JML-diving

Menu
MENU

Environmental protection in cremation and cremators

The ecology in crematorium is still taboo. The internet is full of “pseudo-experts” who claim that the crematoriums are harmful to the environment and health. They are wrong.

The cremation process is the less harmful and, at the same time, the most economical way of burying people in Europe.

Few people are aware of how high the demands of new cemeteries construction are. That is why a construction of new medium size cemetery that obey all the regulations costs several million Euros – they come from our taxes. We also have to add the price of the land. New cemetery construction can also meet the local resistance. Cremation process changes the human body into clean ash that does not contain any biological contaminants and that can be placed in a grave or columbarium. The urns don’t occupy a lot of space, so the capacity of cemeteries grows. And what about the emissions? One of the myths is that there is a black smoke that escapes the crematory chimney. If there is a black smoke, it means that there is a problem with the furnace or the regulations. There are also some examples of the owners that were lowering the temperature in the thermal filters to “reduce the exploration costs”. Properly designed and made furnace should comply with the Directive 2000/76/CE and should not emit black smoke.

All the furnaces that we offer fulfill this Directive. The gases they emit are completely colorless and odorless.

We have results of measurements of emissions made in many crematories equipped with our installations and they confirm that the emissions from our furnaces are much lower than limits required by law.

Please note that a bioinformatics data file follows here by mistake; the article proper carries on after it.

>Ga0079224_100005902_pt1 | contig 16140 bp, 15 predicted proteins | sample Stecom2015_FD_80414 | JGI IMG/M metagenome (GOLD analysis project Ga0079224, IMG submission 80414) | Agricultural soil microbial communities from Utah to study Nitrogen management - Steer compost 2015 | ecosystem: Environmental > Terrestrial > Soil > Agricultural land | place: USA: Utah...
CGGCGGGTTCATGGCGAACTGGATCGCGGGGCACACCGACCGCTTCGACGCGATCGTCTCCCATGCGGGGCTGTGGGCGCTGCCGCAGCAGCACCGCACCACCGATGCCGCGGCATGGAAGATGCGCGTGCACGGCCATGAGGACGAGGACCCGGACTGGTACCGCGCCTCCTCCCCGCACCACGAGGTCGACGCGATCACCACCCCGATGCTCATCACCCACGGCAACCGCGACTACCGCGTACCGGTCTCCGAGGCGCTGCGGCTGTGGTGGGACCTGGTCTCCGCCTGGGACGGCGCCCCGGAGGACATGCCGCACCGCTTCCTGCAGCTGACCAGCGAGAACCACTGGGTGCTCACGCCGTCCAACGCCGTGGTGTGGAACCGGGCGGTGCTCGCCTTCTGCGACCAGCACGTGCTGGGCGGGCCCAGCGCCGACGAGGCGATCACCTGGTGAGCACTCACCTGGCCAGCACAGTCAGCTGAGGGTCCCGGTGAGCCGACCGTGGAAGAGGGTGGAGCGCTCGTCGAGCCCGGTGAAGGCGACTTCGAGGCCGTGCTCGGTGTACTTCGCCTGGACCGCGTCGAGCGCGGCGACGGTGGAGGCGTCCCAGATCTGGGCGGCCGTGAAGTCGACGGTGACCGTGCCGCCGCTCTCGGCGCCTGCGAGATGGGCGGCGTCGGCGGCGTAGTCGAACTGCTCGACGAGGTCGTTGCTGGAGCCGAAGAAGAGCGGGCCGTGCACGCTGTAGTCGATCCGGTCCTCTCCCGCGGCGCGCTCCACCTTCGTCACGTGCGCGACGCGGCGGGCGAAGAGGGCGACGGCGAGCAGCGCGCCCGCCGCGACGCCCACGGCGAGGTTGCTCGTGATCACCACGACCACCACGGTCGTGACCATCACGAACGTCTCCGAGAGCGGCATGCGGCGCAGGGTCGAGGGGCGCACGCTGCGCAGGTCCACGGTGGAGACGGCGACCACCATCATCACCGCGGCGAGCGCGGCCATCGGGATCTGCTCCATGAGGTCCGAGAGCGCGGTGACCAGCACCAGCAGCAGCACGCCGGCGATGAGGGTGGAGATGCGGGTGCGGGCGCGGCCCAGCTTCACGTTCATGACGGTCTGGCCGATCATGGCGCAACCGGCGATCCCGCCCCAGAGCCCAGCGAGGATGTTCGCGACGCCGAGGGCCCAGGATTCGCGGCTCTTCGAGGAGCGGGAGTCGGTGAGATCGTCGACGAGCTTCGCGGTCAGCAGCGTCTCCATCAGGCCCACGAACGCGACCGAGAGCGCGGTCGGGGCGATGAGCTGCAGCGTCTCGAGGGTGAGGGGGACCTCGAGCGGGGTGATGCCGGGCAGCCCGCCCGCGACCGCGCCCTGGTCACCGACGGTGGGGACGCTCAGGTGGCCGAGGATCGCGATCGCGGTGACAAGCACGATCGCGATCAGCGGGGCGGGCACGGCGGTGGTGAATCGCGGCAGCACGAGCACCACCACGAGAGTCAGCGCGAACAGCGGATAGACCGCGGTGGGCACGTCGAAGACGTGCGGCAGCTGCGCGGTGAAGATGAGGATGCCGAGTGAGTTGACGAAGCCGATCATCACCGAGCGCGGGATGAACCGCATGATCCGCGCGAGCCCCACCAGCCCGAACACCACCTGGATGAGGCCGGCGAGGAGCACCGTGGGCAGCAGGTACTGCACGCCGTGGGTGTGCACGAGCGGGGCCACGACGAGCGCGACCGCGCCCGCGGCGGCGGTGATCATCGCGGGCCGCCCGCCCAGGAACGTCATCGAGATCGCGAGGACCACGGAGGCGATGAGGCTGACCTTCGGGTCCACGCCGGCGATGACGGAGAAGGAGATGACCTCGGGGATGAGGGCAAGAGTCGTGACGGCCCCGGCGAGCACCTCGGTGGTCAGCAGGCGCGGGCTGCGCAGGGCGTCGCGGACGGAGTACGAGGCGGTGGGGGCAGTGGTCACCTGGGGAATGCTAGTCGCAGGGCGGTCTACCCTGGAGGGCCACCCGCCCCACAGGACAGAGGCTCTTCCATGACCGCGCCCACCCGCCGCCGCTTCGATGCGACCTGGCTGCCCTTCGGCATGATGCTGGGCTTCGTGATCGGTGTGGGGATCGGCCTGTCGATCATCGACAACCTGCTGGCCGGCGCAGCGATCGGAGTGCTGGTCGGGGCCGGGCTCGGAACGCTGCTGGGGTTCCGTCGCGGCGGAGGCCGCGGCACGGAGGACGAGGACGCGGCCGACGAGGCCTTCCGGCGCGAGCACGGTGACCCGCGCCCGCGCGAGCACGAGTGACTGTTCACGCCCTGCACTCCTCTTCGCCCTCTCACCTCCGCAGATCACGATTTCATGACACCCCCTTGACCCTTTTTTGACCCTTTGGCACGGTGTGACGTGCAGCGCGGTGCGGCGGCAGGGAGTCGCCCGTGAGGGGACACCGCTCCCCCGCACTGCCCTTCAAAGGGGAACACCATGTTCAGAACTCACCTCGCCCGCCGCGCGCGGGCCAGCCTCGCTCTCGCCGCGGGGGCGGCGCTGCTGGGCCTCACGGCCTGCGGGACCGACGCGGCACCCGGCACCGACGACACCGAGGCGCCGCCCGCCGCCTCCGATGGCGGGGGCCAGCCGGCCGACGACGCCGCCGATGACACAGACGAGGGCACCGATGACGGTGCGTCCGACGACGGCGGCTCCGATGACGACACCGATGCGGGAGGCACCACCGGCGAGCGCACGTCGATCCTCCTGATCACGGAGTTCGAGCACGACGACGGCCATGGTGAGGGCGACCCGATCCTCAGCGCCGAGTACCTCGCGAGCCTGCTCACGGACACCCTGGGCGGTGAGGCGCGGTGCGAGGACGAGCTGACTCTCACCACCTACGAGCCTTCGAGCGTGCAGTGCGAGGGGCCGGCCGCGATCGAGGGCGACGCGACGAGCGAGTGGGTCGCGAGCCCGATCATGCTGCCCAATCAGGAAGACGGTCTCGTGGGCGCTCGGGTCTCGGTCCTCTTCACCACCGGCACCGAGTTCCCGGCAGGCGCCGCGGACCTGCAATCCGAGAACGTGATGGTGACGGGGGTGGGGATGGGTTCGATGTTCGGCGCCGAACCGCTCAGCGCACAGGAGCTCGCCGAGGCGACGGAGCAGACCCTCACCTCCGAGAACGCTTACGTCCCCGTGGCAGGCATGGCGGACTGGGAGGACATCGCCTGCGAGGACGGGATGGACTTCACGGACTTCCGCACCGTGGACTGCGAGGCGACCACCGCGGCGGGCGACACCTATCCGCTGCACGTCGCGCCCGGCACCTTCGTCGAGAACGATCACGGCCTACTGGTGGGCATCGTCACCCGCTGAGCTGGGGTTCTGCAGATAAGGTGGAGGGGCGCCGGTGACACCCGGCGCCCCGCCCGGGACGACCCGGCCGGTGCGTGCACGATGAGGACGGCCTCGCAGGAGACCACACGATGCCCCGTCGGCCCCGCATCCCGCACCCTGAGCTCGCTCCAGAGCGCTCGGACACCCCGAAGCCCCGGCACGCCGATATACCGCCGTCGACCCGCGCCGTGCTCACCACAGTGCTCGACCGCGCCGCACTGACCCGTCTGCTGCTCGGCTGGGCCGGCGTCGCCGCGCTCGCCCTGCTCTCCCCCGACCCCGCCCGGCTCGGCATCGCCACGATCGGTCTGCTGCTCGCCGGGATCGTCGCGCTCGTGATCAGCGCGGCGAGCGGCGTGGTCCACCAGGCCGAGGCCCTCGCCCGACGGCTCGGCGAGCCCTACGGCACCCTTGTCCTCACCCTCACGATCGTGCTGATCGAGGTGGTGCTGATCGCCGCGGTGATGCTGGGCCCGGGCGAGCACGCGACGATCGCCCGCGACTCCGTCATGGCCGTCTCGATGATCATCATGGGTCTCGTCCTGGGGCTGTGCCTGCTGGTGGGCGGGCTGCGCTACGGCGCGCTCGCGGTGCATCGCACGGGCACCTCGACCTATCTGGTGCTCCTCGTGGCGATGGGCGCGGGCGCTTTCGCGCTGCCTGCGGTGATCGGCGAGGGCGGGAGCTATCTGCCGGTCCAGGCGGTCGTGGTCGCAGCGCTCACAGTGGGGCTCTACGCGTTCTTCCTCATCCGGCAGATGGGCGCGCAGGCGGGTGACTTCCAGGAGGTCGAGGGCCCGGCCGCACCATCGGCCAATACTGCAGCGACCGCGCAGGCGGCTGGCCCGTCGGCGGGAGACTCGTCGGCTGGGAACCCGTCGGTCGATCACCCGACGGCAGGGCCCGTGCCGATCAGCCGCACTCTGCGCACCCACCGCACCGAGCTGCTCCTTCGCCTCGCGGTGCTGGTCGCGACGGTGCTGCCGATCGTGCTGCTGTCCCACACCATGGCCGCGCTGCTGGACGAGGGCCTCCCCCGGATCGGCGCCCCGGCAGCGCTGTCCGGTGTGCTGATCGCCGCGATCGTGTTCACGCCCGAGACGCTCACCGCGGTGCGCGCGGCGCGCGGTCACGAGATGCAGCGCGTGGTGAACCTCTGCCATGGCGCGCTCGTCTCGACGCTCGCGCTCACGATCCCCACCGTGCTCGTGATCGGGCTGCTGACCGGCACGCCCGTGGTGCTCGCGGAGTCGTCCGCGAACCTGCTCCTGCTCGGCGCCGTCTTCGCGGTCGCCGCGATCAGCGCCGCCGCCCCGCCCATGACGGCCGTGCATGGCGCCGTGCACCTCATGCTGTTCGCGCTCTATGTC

Cremation process is to burn a coffin with a body at high temperatures, using air and gas or fuel oil as an auxiliary fuel. The source of contamination is the fuel itself and the coffin with the body. The fuel components are the very same as those from the fuel we use everyday in our houses. The amount of natural gas that the furnace uses for one cremation is from several to several tens of m3. It means that the pollution from the fuel itself is the same as what the chimneys from our houses emit. And what about the pollution from the human body? Human body consists of 70-80% of water, all the rest is mostly nitrogen and carbon and a small amount of sulfur. The results of the combustion of these products are the oxides (of nitrogen, carbon and sulfur) and water vapor. Depending on where we live, the body contains very little amounts of heavy metals. Coffin itself is made from organic materials – wood or cardboard – so is environmentally friendly.
There are two phases of the cremation process.
The first phase consists of coffin burning and body incineration – solid changes to gas and ash. The gases produced in the first phase of cremation are burnt in the post-combustion chamber. The burnt gases can only contain nitrogen oxides, sulfur dioxide, carbon dioxide and steam. They must not and they do not contain dioxins and furans, which are forbidden carcinogenic elements. The level of heavy metals is so low that it is below the limit of detection. To sum up, the gases emitted from crematorium chimneys contain the minimal amount of pollution so that they are safe for the environment and for the people who live nearby.

A few years ago Marsan, Spanish independent institute, made the measurements and compared the pollution emitted by crematories with the pollution produced by cars and smokers. The results were surprising.

One cremation furnace, which carries out no more than 600 cremations a year, produce the pollutions comparable to:

• 3 cars up to 3.5 tones with petrol engines that run 20.000 km/year each – CO emissions (carbon monoxide)

• 7 cars up to 3.5 tones with diesel engines that run 20.000 km/year – CO emissions;

• 200 smokers who smoke a pack of cigarettes a day – particles emissions;

• 415 smokers who smoke a pack of cigarettes a day – CO emissions;

• 530 smokers who smoke a pack a day – NOx emissions (nitrogen oxides)

In our local conditions it would be good to make this kind of comparison with the emissions that produce the coal heating stoves, where very often people burn forbidden materials. The regular coal heating stoves do not have any filtration system, so the emissions can be really harmful and dangerous.